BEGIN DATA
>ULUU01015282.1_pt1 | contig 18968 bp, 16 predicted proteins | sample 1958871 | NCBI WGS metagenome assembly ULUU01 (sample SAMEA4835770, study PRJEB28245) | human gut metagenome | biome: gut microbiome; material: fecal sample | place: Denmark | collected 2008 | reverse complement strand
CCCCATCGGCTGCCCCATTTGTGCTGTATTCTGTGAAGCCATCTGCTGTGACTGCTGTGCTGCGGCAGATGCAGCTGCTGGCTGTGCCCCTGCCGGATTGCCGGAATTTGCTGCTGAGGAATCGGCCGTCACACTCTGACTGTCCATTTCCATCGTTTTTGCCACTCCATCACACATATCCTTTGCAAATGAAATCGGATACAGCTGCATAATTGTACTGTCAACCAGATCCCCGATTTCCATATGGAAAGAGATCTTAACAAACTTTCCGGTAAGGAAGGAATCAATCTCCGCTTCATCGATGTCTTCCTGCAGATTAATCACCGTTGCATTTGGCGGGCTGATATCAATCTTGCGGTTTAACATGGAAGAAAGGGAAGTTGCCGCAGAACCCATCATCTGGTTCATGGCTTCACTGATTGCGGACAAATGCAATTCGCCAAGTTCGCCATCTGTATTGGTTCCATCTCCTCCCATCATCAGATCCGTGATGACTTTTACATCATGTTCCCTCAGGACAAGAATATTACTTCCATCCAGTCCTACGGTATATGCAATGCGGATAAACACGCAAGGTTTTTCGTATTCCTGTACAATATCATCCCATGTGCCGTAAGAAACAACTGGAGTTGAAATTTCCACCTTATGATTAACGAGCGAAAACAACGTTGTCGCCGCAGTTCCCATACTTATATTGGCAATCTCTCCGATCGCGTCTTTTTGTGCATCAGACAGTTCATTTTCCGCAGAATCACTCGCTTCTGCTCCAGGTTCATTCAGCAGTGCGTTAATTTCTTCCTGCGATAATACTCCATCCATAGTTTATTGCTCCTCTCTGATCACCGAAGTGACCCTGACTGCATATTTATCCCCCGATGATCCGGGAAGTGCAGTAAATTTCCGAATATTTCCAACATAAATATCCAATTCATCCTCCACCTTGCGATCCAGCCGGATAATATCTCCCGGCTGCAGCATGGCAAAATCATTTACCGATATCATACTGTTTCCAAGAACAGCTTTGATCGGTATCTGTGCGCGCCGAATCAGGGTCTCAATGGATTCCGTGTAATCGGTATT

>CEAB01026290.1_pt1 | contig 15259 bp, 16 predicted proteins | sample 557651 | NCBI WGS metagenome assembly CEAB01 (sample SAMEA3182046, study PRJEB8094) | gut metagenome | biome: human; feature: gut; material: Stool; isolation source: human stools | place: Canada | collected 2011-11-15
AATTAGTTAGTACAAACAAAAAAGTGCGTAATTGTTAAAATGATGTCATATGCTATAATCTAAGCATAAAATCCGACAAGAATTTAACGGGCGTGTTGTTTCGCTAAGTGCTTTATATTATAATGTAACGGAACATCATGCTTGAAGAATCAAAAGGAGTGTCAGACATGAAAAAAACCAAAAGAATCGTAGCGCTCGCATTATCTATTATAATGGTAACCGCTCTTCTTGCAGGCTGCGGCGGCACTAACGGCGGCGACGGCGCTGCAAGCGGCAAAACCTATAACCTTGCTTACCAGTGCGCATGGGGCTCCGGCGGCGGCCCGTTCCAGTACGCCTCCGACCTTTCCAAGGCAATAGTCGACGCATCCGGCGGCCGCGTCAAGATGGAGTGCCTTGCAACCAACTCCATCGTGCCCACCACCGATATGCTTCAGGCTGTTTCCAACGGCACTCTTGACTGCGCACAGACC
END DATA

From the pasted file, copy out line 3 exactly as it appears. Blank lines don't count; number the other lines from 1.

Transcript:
>CEAB01026290.1_pt1 | contig 15259 bp, 16 predicted proteins | sample 557651 | NCBI WGS metagenome assembly CEAB01 (sample SAMEA3182046, study PRJEB8094) | gut metagenome | biome: human; feature: gut; material: Stool; isolation source: human stools | place: Canada | collected 2011-11-15